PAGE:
“The Tappan Zee Bridge in particular offers some very basic lessons,” says Political Science Professor Philip Mark Plotch. “States need to cooperate on transportation problems that cross borders, maintain their existing infrastructure, and make strategic investments in a timely manner.” Plotch, author of the new book, Politics Across the Hudson: The Tappan Zee Megaproject, will be the featured speaker at 7p tonight, Sept 24, at the Nyack Library.
Tagged: Tappan Zee Bridge
It’s big…lots of old timers say it’s bad…and those huge steel girders that will support the roadway are definitely…blue. The project is called the New NY Bridge but no one — including the President of the United States — thinks that name will stick. The replacement Tappan Zee is the largest current infrastructure project in the country, and according to bridge officials, we are now at the halfway mark of construction. Learn more facts on Thurs Sept 24 at Politics Across the Hudson, a presentation at the Nyack Library.
Here are a few other things happening this week at the Nyack Library.
- FREE Assistance with NYS Health Insurance Programs, Mon at 5p
- Poets Circle, Mon at 7p
- Fiction Writers Workshop, Tue at 11a
- Nyack Toastmasters, Tue at 6:45p
- Computer Basics Applications Specifics, Wed at 10a
- Creative Writing Saturdays – Independent, Sat at 1p
Here are the Top Stories In Town for April 1, 2015.
- Sony Pictures Buys Nyack, NY
- South Nyack, Thruway Reach Agreement on Salisbury, Tappan Zee Bridge Shared Use Path
- Introducing Thirst Friday
Did you know … 59 years ago today, Governor Averell Harriman and Actress Helen Hayes joined the mayors of Nyack, South Nyack, Suffern and Tarrytown and a motorcade of 400 cars to dedicate the new Tappan Zee Bridge. “Nyack and the surrounding area assumes its position on the ‘Main Street of the Empire State’ today and the new Thruway bridge brings it within easy commuting range of metropolitan New York,” said NYS Thruway Chairman Bertam D. Tallamy. He was evasive about the name — because it wasn’t officially named the Tappan Zee Bridge until two months after the dedication.
It only cost 50 cents to drive across the Hudson between Nyack and Tarrytown in 1955. Today, it’s ten times that amount. Tomorrow’s fare? Stay tuned…
by Dave Zornow
Last week South Nyack’s multi-decade strained relationship with New York State got — weirder.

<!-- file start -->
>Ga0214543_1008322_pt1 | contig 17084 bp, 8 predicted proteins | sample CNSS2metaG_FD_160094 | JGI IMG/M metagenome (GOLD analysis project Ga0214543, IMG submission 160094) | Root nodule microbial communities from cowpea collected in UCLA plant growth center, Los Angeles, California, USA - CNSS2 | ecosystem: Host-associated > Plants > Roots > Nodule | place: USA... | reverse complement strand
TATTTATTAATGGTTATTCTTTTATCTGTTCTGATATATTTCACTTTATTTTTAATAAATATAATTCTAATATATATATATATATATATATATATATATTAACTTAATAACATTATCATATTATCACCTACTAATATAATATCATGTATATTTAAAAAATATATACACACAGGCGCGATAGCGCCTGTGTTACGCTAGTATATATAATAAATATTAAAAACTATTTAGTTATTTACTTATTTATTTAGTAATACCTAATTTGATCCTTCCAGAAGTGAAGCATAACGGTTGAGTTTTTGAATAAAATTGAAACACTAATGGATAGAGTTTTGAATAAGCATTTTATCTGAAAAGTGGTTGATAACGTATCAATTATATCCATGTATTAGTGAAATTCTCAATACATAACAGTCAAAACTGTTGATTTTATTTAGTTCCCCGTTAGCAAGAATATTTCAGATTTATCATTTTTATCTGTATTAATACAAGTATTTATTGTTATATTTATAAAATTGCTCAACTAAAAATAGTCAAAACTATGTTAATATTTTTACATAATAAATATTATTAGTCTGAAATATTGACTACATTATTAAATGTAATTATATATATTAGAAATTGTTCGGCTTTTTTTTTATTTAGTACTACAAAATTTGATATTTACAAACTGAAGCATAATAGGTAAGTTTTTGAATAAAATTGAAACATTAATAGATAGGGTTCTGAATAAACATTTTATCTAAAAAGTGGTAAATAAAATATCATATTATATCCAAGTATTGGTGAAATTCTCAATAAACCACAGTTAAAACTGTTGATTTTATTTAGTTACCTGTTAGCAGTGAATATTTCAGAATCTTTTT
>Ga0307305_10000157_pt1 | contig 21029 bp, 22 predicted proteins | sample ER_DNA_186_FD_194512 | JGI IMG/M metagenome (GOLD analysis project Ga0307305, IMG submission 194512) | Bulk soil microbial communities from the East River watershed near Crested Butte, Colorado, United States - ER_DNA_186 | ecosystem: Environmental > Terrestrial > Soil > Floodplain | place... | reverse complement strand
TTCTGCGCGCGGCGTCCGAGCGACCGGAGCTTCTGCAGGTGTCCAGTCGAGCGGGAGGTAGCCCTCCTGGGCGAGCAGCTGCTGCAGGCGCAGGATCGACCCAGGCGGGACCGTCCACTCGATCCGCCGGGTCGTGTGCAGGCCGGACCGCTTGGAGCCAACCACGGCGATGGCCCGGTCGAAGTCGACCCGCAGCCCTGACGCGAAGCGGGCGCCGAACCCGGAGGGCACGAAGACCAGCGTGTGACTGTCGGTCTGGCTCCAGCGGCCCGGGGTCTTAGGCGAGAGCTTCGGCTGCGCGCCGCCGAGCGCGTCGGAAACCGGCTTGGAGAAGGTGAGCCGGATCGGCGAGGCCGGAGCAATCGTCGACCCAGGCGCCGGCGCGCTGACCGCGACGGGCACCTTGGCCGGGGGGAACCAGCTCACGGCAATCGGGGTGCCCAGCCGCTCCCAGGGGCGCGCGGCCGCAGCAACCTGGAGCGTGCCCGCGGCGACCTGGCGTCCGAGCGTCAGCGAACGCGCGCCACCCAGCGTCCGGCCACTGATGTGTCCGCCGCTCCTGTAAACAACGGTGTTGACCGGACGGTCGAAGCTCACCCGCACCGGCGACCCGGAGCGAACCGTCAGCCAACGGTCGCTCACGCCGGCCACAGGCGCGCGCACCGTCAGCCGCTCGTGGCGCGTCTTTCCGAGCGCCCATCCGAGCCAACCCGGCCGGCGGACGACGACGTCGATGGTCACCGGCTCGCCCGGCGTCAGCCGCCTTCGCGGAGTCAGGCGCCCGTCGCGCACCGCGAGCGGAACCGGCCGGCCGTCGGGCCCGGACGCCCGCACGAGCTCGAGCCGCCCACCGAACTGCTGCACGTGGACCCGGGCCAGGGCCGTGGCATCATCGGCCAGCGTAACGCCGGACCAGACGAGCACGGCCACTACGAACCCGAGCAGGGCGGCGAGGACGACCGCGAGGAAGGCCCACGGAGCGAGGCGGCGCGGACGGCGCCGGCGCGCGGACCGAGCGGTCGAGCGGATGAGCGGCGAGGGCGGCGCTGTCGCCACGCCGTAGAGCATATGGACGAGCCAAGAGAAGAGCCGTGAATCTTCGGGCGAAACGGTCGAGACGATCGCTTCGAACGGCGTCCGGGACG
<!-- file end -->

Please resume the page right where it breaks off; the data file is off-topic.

Two days before Thanksgiving, South Nyack Mayor Bonnie Christian called a press conference to criticize the state’s choice of Cornelison and Broadway as the entrance to a future shared use path (SUP) for pedestrians and cyclists on the new Tappan Zee bridge. Last week Christian admitted that the choice of Cornelison as the SUP start was actually the village’s idea. “The [trustees] thought the idea — keeping cars off village streets while maintaining the character and integrity of the historic village — was plausible,” Christian told Janie Rosman in a Dec 4 article in the Rockland County Times.
“As the new bridge connecting Westchester to Rockland County emerges from under the Hudson, we know that the current skyline will soon become a memory,” writes Ruthmarie Hicks in her blog, FotosOnTheFly.biz. And for those of you who already think they spend waaaay too much time on the bridge, Hicks has collapsed two hours of action around the bridge into a sparse 14 secs with time-lapse photography.
“The transition from day into night is one of the most compelling ways to use time-lapse photography. As the sun goes down and we respond by cranking up our electrical grid, the transformation is quite dramatic,” she writes.
by Arthur H. Gunther III
The Hudson River, not a western route to Asia through the Northwest Passage as Hendrick Hudson hoped it would be in 1609, but to the great port of Albany and so through canals, lakes and on land to the American frontier and all the greatness and achievement of that, remains as beautiful as the explorer found it.
Earlier this month I was privileged to take a boat ride on the Hudson from Haverstraw south to the Tappan Zee Bridge at South Nyack and back. I was the principal speaker on the history of the bridge, which was constructed in 1955 and which will give way to two new crossings in a few years. My talk covered how that bridge was built and how it brought “progress” — not always a cherished effort.
By popular demand, the big wheel of river rose will keep on turning. The Historical Society of Rockland County has added a second voyage of “The Tappan Zee Bridge Experience: Past, Present and Future” on Thursday, September 4, 2014. The first trip, scheduled for August 12, sold out in hours. Book your tickets aboard the floating history and policy seminar before they sell out…again.
by Dave Zornow
A Tappan Zee Bridge construction milestone was completed earlier this month. However, it’s not something that the thousands of motorists that cross the existing bridge each day will ever see. It’s located almost the length of a football field below the Hudson River.
The pilings for the piers that will support the two main towers of the new bridge are now in place. When the project is completed in 2018, more than 1,000 piles will be sunk in the riverbed to support the 43 piers on which the roadway will be built.
Here are the Top Stories In Town for April 1, 2014.
- Amazon to Introduce Drones To Nyack
- New South Nyack Map Available
- Cyclist Situation Solved
- PIP: Turn This Paved Parking Lot Into A Museum
- Nyack Late Night Business Association Gets Competition